Double standards, stereotypes cause outrage over dress code


Aaliyah Solano, Editor-in-Chief

Due to the pandemic, a majority of students have not been in school for nearly two years. Upon return to school students are finding it difficult to adjust to having a dress code.
The student handbook states that the building wants to encourage all students to dress in a fashion that reflects good taste and a style appropriate for school.
“To maximize teaching and learning I do feel there should be a standard of dress that is acceptable to be in school,” assistant principal Matt Ambrose said.
The school’s dress code is also supported by the staff.
“Just as businesses require business attire, I believe that the school’s dress code sets the goals for appropriate dress here at school,” math teacher Connie Billerman said.
Students complain about the dress code, despite the fact that administrators don’t see a problem with rules.
“Just let people wear what they want,” junior Lilli Mascotte said. “If it’s hot outside I want to wear what I’m comfortable in.”
Some female students feel that most of the clothing restricted is on the feminine side. Therefore they detect a double standard.
“Boys should be held to the same standards as the girls, they shouldn’t have their underwear hanging out their pants,” Amy Bonomo, mother of two daughters, said.
Male students may be dress coded for this reason, although female students are usually being punished first for having their shoulders exposed.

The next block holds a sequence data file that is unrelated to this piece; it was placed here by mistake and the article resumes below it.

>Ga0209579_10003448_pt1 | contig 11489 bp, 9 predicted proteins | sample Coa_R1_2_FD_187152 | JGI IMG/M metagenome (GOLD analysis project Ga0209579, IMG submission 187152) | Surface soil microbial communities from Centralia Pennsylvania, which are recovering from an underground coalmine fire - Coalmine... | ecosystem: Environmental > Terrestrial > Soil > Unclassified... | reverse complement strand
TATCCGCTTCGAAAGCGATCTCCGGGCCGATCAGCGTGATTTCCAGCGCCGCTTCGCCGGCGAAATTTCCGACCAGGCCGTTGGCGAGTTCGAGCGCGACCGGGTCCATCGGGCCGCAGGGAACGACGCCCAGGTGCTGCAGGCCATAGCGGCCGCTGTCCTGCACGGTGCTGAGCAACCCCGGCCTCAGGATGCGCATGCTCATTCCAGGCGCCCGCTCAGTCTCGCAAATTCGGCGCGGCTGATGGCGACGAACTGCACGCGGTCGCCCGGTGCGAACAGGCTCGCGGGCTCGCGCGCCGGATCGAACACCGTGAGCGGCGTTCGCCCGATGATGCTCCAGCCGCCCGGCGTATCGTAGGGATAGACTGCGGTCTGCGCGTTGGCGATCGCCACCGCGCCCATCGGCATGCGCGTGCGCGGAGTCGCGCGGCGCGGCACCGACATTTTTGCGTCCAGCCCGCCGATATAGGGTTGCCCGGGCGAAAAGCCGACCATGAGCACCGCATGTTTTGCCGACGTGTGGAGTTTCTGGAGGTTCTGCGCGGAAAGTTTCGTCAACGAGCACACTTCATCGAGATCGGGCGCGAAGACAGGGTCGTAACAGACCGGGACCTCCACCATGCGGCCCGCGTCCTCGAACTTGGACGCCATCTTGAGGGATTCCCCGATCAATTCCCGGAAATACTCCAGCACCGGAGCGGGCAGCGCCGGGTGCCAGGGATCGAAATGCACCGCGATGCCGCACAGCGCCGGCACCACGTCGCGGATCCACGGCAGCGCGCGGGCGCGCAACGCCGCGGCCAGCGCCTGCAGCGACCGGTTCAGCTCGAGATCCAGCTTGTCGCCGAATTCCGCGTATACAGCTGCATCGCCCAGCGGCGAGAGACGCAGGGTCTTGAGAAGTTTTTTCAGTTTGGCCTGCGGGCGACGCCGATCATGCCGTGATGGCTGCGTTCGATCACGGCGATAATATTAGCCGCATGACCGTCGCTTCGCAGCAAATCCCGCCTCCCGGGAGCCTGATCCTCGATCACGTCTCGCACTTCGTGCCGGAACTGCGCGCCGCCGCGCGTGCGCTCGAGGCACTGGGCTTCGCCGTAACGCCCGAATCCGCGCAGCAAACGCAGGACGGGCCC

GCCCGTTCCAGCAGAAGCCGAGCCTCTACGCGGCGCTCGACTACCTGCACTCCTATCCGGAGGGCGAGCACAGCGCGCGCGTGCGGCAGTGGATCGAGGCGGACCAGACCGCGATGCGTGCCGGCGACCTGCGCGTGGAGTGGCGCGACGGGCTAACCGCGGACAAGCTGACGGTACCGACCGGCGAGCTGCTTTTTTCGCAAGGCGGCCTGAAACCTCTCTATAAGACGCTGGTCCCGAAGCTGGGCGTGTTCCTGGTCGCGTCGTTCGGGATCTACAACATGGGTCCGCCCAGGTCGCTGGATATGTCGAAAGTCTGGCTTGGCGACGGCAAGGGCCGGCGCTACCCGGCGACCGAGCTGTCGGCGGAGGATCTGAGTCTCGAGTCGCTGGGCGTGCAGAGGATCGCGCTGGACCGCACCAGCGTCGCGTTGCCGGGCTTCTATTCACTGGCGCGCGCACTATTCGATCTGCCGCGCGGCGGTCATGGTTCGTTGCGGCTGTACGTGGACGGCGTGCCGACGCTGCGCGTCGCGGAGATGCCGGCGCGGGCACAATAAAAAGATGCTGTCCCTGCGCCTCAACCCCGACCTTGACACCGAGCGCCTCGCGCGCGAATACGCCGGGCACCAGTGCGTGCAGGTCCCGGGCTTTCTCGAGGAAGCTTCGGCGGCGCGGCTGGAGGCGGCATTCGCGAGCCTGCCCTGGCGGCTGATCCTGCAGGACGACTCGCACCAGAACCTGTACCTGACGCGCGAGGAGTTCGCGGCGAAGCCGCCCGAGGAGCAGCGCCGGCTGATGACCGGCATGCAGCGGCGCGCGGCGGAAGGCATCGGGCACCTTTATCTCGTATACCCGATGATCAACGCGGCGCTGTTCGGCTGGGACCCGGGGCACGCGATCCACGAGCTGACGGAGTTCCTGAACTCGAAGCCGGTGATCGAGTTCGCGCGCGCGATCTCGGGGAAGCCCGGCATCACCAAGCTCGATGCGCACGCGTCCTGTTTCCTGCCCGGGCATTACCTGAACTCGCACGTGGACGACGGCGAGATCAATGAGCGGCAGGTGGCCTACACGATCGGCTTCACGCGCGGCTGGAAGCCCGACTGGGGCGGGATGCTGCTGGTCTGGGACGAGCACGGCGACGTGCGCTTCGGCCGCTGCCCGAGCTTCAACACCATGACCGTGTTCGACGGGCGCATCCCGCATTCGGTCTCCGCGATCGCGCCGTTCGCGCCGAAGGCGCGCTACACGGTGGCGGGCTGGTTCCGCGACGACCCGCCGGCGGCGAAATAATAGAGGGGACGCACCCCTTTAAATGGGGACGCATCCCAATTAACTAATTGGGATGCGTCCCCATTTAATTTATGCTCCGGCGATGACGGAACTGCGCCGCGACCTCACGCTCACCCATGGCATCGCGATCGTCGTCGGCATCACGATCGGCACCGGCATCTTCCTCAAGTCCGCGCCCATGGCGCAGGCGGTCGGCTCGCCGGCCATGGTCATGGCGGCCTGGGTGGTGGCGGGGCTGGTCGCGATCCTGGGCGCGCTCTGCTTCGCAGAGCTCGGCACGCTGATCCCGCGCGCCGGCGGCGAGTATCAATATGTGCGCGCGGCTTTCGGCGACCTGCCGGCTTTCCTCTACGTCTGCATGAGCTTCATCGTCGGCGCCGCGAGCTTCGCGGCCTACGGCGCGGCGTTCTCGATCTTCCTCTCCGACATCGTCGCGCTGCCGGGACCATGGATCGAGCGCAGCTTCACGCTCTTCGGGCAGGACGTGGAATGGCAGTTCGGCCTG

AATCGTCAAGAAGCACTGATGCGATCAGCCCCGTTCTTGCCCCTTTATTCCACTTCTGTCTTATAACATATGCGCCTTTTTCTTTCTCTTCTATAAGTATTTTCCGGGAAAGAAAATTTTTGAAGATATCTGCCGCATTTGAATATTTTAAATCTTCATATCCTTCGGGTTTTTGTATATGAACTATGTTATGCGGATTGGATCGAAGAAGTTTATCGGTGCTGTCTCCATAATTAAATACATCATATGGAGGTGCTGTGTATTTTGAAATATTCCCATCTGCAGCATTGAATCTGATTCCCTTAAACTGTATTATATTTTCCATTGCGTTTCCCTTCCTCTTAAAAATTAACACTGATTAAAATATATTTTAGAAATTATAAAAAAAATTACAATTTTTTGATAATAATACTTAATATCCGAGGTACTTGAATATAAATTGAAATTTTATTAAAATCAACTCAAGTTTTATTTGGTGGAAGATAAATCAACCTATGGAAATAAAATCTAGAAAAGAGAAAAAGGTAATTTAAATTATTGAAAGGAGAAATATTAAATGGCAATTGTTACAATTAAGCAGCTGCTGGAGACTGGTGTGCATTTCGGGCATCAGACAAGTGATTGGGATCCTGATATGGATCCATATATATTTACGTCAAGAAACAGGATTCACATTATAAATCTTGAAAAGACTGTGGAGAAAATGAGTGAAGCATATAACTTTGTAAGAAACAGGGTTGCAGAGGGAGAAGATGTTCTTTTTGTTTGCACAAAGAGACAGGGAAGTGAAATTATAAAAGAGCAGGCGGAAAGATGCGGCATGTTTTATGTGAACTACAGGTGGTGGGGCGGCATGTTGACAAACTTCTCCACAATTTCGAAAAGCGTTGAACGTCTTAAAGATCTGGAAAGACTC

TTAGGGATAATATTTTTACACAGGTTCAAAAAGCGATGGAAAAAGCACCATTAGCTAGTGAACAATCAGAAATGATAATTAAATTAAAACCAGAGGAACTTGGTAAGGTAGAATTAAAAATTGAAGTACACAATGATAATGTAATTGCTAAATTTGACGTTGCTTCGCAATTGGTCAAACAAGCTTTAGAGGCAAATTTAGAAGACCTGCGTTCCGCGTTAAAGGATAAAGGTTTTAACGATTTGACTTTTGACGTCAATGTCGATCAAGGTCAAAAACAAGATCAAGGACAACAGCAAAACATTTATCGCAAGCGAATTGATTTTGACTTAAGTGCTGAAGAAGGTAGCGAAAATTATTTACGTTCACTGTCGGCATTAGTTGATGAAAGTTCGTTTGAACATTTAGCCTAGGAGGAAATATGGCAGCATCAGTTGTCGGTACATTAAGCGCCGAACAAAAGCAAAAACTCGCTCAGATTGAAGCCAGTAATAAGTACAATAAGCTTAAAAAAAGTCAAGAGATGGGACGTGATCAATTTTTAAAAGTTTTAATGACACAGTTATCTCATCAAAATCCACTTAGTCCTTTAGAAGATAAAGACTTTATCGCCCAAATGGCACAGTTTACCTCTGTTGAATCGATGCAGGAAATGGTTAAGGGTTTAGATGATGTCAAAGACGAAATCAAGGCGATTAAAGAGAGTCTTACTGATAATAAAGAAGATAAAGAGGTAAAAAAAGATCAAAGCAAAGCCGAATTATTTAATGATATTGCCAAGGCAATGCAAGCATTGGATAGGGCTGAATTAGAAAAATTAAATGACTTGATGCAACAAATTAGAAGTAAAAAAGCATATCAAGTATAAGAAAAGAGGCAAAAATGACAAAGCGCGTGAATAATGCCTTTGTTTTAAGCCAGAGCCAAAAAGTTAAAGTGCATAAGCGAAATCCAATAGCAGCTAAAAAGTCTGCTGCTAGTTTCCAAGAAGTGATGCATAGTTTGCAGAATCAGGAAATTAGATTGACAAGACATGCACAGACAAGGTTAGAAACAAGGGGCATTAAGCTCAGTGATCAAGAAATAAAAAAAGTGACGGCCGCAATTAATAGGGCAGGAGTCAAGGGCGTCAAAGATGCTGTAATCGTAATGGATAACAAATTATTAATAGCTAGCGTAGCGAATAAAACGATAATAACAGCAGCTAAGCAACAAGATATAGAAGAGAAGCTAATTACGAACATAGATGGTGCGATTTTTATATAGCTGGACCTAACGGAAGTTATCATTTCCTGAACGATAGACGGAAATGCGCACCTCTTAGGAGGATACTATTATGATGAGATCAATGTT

Administrators disagree with students who believe there is a double standard.
“The dress code is the same for all students,” Ambrose said.
Clothing that exposes midbodies or short shorts and skirts, for example, are discussed in the guidebook as being distracting to students and staff.
“If you think what I wear is distracting then you’re the problem,” Mascotte said.
Even for staff, some apparel might be distracting, making it difficult to educate, according to the guidebook. However, others disagree with this reasoning.
“Clothes shouldn’t affect teaching style,” Bonomo said.
Female students aren’t the only group that have a problem with the school’s dress code. Many African-American students believe that their wardrobe options are also limited.
“It bothers me how durags or bonnets are not allowed in the school, when really it’s more like self care rather than clothing,” sophomore Amaury Solano said.
The district as a whole has a strict no-hat regulation. Except for proven religious or medical reasons, no hats may be worn within the school building during the instructional day. Hats are also not permitted to be worn during any theatrical or school presentations.
African- American students also believe that some restrictions are due to stereotypes that certain clothing is gang-related.
“I don’t feel that certain attire should be banned because of stereotypes or history associated with it. It is the person, not the outfit, that causes someone to act irrationally,” Solano said.
Administrators are aware of certain students’ dissatisfaction with the clothing code.
“I know that styles change and vary from year to year, so depending on what the style at the time is, one group may be affected more than another,” Ambrose said.
Students have been posting on social media and placing posters around the school to express their feelings over the dress code.
Despite the fact that many students want the dress code to be changed, authorities and the district do not appear to be making any changes anytime soon.